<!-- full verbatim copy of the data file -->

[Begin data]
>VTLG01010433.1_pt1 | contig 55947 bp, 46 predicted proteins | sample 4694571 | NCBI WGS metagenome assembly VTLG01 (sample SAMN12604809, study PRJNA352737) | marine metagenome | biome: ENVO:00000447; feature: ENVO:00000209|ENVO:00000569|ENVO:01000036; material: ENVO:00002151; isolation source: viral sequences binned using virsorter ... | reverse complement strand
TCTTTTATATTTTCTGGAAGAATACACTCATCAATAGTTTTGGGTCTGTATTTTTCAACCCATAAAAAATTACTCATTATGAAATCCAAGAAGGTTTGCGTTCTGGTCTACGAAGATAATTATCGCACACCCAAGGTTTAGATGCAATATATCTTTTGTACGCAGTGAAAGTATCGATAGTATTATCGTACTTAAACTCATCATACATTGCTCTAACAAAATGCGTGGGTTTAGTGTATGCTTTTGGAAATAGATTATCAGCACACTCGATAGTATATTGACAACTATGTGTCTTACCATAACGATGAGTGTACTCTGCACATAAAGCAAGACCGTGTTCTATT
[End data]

>VTLG01010433.1_pt1 | contig 55947 bp, 46 predicted proteins | sample 4694571 | NCBI WGS metagenome assembly VTLG01 (sample SAMN12604809, study PRJNA352737) | marine metagenome | biome: ENVO:00000447; feature: ENVO:00000209|ENVO:00000569|ENVO:01000036; material: ENVO:00002151; isolation source: viral sequences binned using virsorter ... | reverse complement strand
TCTTTTATATTTTCTGGAAGAATACACTCATCAATAGTTTTGGGTCTGTATTTTTCAACCCATAAAAAATTACTCATTATGAAATCCAAGAAGGTTTGCGTTCTGGTCTACGAAGATAATTATCGCACACCCAAGGTTTAGATGCAATATATCTTTTGTACGCAGTGAAAGTATCGATAGTATTATCGTACTTAAACTCATCATACATTGCTCTAACAAAATGCGTGGGTTTAGTGTATGCTTTTGGAAATAGATTATCAGCACACTCGATAGTATATTGACAACTATGTGTCTTACCATAACGATGAGTGTACTCTGCACATAAAGCAAGACCGTGTTCTATT